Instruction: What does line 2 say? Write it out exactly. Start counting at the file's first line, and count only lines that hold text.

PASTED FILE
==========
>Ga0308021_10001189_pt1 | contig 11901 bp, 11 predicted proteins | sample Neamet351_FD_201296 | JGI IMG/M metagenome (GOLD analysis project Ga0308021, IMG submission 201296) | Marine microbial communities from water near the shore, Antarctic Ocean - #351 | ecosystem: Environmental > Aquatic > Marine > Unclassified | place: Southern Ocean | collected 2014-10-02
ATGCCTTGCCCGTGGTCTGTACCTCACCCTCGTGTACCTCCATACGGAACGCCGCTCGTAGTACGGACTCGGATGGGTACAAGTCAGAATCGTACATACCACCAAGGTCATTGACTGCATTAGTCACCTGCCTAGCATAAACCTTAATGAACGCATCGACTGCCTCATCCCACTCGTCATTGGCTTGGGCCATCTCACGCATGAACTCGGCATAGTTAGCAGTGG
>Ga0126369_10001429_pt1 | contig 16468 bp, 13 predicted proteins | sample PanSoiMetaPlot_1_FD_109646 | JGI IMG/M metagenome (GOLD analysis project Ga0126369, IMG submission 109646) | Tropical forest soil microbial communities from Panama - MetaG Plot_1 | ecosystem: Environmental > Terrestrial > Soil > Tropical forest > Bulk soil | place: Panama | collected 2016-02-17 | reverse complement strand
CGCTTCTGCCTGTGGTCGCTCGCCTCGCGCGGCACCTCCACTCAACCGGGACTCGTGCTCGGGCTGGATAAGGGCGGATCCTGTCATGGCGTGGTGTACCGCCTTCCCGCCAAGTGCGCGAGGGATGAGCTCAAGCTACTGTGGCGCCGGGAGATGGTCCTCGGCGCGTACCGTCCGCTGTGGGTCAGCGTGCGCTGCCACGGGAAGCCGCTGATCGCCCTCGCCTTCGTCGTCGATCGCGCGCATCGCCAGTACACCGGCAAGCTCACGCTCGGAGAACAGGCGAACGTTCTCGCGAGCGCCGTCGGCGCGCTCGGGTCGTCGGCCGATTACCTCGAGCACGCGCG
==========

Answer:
ATGCCTTGCCCGTGGTCTGTACCTCACCCTCGTGTACCTCCATACGGAACGCCGCTCGTAGTACGGACTCGGATGGGTACAAGTCAGAATCGTACATACCACCAAGGTCATTGACTGCATTAGTCACCTGCCTAGCATAAACCTTAATGAACGCATCGACTGCCTCATCCCACTCGTCATTGGCTTGGGCCATCTCACGCATGAACTCGGCATAGTTAGCAGTGG